Ultimately, however, to move upon the water, no special equipment is necessary. You can use a technique called swimming [...]
But what if your body were more fluidly shaped—say, twice as long, half as wide, no appendages—and to help you better cut the water [...] What if you had a hand six times as big, with the ideal shape for propelling you and the strength of your entire torso behind it
Depending on our purpose, we might then choose our techniques (including stance) we would like to use before (finally) selecting the equipment best suited to our purposes:
Whilst this site is devoted to the single blade... that choice should ideally be determined as part of discussion of purpose.
- Sitting low with a double blade: easy... but introduces issues of river reading and effectiveness of control and corrective strokes.
- Sitting higher: improves visibility... adds more reach/effectiveness... opens up bent shaft, sit 'n' switch paddling... but it ain't as stable, and even with a bucket seat and adjustable foot pegs, it ain't fantastic for boat control.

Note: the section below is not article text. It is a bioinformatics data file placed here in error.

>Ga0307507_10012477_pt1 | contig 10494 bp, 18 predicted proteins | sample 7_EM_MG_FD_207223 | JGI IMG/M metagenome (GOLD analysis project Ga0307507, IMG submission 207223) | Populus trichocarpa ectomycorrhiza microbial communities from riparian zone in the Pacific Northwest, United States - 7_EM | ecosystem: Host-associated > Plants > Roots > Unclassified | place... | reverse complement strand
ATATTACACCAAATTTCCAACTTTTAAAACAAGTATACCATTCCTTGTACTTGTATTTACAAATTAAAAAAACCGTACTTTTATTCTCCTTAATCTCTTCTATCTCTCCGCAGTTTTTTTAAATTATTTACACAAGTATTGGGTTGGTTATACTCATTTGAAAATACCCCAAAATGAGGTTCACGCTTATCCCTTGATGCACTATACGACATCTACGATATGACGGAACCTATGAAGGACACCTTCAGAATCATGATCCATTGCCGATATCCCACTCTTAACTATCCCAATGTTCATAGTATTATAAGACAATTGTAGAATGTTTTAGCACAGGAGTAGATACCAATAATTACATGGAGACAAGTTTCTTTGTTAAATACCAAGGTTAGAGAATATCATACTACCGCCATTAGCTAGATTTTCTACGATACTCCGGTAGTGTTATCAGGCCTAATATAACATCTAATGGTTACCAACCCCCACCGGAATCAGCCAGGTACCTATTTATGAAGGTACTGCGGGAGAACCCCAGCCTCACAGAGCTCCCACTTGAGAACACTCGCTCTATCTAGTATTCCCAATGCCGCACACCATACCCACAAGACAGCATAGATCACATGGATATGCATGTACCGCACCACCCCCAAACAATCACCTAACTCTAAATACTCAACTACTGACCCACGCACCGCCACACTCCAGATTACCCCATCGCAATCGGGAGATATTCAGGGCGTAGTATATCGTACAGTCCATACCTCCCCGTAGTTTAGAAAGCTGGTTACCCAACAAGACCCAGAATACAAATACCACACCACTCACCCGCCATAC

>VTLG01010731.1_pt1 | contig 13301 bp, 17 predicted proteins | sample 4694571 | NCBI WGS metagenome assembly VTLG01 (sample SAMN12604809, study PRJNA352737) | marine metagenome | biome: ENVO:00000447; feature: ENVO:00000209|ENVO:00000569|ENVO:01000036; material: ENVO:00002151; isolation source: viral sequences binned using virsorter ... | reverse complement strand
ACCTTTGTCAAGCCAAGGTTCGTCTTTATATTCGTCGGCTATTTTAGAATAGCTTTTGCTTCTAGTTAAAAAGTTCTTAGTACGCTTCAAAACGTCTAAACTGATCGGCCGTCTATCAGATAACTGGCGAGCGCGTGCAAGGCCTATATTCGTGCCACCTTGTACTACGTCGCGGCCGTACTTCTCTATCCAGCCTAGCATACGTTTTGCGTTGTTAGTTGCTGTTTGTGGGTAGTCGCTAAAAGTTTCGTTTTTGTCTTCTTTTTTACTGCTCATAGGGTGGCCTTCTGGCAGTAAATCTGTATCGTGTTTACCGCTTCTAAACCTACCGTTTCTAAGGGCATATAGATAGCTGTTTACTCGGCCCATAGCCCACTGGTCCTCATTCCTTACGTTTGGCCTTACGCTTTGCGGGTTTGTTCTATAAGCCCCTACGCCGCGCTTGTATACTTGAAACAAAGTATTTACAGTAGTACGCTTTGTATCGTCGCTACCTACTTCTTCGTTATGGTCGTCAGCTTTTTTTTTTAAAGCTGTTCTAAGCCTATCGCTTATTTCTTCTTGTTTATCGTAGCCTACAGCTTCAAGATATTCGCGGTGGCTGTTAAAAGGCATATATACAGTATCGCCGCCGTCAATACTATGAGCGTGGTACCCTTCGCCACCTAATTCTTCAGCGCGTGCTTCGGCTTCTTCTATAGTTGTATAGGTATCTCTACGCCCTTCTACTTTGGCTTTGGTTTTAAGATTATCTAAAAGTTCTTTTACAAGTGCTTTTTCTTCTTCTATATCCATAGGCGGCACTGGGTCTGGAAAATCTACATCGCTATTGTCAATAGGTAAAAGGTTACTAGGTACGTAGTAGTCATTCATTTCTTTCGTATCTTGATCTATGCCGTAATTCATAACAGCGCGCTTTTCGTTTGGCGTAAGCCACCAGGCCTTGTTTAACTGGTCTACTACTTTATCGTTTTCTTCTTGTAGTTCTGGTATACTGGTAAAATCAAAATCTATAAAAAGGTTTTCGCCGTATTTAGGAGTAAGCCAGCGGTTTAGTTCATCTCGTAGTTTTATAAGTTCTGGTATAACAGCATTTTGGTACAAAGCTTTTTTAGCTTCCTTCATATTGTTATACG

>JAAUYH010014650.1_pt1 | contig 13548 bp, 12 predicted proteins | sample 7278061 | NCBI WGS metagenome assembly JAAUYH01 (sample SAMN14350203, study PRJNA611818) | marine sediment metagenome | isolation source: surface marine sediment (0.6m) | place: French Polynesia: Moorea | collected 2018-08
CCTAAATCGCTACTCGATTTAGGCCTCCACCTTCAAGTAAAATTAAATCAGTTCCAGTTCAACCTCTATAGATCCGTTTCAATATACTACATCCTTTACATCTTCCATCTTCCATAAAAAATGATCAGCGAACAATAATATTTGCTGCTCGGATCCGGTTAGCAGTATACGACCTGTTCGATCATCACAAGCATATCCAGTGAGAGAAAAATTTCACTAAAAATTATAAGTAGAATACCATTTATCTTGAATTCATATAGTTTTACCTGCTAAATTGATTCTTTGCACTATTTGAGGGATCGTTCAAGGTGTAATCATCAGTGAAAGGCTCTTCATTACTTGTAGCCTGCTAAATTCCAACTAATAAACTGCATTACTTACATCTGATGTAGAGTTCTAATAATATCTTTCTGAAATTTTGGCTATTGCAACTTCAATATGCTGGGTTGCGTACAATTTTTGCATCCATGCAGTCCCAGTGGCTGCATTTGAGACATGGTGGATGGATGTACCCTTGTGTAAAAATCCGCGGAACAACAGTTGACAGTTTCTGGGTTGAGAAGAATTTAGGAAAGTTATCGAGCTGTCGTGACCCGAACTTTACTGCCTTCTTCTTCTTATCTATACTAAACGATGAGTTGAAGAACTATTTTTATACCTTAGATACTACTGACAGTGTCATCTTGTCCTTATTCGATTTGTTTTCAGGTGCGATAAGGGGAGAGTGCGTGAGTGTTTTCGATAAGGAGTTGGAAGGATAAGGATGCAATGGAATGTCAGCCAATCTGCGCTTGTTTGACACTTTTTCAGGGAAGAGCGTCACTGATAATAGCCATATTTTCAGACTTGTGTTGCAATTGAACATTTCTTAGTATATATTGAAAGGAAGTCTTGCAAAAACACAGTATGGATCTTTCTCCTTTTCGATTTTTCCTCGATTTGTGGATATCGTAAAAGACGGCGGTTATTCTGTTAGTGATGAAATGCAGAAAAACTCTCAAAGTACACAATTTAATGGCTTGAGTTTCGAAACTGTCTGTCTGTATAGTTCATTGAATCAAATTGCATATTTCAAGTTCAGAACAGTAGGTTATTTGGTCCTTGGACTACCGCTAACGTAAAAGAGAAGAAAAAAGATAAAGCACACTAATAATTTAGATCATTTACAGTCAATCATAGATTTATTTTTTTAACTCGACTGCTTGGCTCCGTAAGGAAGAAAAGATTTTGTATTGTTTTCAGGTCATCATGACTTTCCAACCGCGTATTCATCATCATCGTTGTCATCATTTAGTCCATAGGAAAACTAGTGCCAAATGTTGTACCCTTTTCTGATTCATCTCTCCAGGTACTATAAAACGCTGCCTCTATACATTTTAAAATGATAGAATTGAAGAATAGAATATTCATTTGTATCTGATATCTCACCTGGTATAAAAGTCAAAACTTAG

- Kneeling: facilitates a longer reaches and movements improve control at the cost of cadence, and hence speed, and squaring the blade to the stroke on draws, etc. - but adds finite control of heel, improve turning control (maximised in a canoe that "fits" the paddler in terms of seat height and hull width.
- High Kneeling: see Sprint Canoeing
One purpose is established, choice of technique and stance might lead on to specific paddle requirements... with single-blade options ranging from the ultralight bent shaft paddle made from carbon-fibre through to any of a wide range of straight paddles (including some optimised for creeking use on "wet mountain bike rides", and others better suited to wrenching one's guts out from a high-kneeling stance).
Last but not least, our "single blade" craft might range from slalom C1s through specialist white water playboats and creeking boats to "sport" canoes and specialist touring boats (de-tuned, more seaworthy, USCA racers that allow skilled paddlers to cover miles fast; sitting with a bent paddle) and sprint canoes: the range of possibilites is huge!